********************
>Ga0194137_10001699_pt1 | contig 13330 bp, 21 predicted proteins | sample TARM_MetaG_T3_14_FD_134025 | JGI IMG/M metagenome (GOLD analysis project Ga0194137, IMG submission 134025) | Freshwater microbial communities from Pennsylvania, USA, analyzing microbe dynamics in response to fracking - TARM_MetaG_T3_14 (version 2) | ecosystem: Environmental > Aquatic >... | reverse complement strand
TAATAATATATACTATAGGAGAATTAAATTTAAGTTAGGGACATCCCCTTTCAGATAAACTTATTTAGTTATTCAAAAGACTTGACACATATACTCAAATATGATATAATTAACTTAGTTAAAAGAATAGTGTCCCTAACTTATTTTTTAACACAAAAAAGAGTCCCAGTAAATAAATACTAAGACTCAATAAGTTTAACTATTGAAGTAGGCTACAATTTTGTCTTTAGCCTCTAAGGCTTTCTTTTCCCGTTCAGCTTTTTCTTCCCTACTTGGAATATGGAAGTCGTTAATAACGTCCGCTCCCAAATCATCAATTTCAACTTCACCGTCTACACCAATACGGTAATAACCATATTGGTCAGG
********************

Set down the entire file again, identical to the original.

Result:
>Ga0194137_10001699_pt1 | contig 13330 bp, 21 predicted proteins | sample TARM_MetaG_T3_14_FD_134025 | JGI IMG/M metagenome (GOLD analysis project Ga0194137, IMG submission 134025) | Freshwater microbial communities from Pennsylvania, USA, analyzing microbe dynamics in response to fracking - TARM_MetaG_T3_14 (version 2) | ecosystem: Environmental > Aquatic >... | reverse complement strand
TAATAATATATACTATAGGAGAATTAAATTTAAGTTAGGGACATCCCCTTTCAGATAAACTTATTTAGTTATTCAAAAGACTTGACACATATACTCAAATATGATATAATTAACTTAGTTAAAAGAATAGTGTCCCTAACTTATTTTTTAACACAAAAAAGAGTCCCAGTAAATAAATACTAAGACTCAATAAGTTTAACTATTGAAGTAGGCTACAATTTTGTCTTTAGCCTCTAAGGCTTTCTTTTCCCGTTCAGCTTTTTCTTCCCTACTTGGAATATGGAAGTCGTTAATAACGTCCGCTCCCAAATCATCAATTTCAACTTCACCGTCTACACCAATACGGTAATAACCATATTGGTCAGG